Aside from the interrupt on change issue, I haven't found any way to set up a timer interrupt in Energia other than fiddling with the registers. But as it turned out, all I had to do was put the entire loop() code in an IF statement that tests whether the required number of millis had passed. So basically it just does that test over and over, but only executes the code every 2ms. In assembler, I put the processor to sleep between interrupts, but haven't found a way to do that in Energia. Anyway, I've finished porting the assembler code into an Energia .ino, and it works fine. The hex file is about twice as large as the assembler version, which is actually less than I expected.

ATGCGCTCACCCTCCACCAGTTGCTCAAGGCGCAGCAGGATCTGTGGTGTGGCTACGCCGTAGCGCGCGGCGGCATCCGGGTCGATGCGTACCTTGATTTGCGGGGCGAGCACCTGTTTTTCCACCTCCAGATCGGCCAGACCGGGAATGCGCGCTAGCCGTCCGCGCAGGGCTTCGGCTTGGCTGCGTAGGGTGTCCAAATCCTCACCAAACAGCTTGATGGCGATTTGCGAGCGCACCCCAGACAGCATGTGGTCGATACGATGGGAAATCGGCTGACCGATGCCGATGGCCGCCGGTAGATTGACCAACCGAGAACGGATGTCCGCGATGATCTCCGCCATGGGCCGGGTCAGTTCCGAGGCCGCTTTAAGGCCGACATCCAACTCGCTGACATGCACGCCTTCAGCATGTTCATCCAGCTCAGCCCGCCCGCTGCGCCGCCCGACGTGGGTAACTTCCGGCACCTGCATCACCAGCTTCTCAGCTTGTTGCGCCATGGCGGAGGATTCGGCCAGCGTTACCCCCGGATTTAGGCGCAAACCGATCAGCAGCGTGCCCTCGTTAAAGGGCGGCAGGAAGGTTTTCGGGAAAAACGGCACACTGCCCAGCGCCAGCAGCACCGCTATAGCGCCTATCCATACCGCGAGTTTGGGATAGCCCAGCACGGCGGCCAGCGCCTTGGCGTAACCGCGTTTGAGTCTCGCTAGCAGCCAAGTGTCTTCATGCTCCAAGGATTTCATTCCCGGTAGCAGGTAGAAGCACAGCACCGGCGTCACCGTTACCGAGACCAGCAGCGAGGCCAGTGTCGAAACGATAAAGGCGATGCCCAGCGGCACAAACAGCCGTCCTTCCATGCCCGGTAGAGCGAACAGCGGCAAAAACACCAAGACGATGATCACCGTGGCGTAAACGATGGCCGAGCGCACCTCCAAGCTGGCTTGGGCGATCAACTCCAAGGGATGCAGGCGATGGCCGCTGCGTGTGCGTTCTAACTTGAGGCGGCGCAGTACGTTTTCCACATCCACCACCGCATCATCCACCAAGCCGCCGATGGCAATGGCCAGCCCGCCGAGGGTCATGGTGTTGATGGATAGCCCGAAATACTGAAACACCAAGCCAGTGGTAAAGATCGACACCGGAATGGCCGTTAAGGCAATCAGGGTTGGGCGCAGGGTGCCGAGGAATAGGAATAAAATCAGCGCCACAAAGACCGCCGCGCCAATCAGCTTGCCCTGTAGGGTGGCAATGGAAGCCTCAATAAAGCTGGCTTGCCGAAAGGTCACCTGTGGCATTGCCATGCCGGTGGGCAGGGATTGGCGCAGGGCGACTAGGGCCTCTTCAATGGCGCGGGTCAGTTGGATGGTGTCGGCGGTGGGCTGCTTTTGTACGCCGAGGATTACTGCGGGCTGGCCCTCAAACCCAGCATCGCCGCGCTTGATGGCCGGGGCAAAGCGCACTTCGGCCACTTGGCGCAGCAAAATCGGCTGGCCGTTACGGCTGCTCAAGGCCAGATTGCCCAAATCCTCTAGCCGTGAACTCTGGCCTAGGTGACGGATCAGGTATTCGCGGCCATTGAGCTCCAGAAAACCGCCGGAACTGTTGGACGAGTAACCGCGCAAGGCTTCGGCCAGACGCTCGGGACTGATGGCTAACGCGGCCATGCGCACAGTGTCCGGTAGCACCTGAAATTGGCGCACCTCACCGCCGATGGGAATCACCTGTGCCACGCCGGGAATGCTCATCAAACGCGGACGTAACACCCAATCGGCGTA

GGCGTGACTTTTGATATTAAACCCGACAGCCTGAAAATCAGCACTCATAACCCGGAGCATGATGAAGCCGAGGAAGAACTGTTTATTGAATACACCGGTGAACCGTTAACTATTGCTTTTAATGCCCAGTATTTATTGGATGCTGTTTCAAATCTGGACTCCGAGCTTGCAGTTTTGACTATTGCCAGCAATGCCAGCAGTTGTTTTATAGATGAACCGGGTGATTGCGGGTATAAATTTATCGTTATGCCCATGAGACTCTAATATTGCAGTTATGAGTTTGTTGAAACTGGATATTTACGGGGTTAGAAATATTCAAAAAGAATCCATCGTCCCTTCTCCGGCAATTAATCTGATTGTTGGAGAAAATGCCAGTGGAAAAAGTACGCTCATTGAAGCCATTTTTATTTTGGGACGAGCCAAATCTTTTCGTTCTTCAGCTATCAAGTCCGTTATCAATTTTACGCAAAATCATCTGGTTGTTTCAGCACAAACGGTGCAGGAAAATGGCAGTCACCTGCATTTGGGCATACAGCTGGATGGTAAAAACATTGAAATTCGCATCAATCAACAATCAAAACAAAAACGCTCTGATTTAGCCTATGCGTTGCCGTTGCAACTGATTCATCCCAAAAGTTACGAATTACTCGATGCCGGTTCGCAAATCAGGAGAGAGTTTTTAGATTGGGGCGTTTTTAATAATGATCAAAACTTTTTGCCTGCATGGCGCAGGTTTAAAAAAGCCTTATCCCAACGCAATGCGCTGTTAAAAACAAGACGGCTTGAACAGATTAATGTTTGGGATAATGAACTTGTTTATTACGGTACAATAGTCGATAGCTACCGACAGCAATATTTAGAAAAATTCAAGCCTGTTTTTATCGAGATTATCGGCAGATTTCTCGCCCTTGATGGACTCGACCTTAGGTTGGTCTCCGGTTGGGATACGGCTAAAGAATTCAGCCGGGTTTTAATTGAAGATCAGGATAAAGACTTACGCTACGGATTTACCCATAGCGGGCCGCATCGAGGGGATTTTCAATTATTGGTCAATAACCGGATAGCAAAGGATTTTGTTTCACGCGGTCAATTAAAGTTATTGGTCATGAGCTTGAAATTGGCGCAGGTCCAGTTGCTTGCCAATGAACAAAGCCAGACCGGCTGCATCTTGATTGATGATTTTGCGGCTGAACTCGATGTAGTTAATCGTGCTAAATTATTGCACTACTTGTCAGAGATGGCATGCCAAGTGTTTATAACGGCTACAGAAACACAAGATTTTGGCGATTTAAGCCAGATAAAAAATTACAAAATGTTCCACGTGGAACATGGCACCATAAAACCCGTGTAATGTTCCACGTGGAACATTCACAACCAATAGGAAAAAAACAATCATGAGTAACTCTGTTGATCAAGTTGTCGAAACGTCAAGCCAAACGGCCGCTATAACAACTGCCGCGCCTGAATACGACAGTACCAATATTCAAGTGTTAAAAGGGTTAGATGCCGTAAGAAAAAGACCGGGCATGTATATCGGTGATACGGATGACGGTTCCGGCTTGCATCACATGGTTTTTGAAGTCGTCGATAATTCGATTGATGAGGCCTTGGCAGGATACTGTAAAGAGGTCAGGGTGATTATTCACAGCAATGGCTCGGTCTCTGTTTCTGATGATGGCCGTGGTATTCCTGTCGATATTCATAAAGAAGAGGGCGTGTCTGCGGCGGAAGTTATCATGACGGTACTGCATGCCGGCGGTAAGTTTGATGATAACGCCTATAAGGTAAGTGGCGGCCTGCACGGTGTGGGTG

6. Peabody

    Converting MPS430 assembler code to Energia

    Thanks for the code, but I'm not any good at C, and have no idea what that does. Anyway, I think I will not attempt to use an interrupt on CHANGE.
  7. This is my first attempt with Energia. Sorry to ask so many questions. I need to know what state the G2553 is left in after whatever Energia does to it automatically so I know what I need to do, such as: Does it set the top of the stack? Does it set the clock to 1 MHz? 8 MHz? Does it disable the watchdog function? Does it return P2.6 and P2.7 to GPIO use? Does it leave all port pins as inputs with PU resistors? Does it set up a timer to generate interrupts for millis()? Also, where can I find this kind of information? I didn't have any luck searching for it here, or on the .nu site. Thanks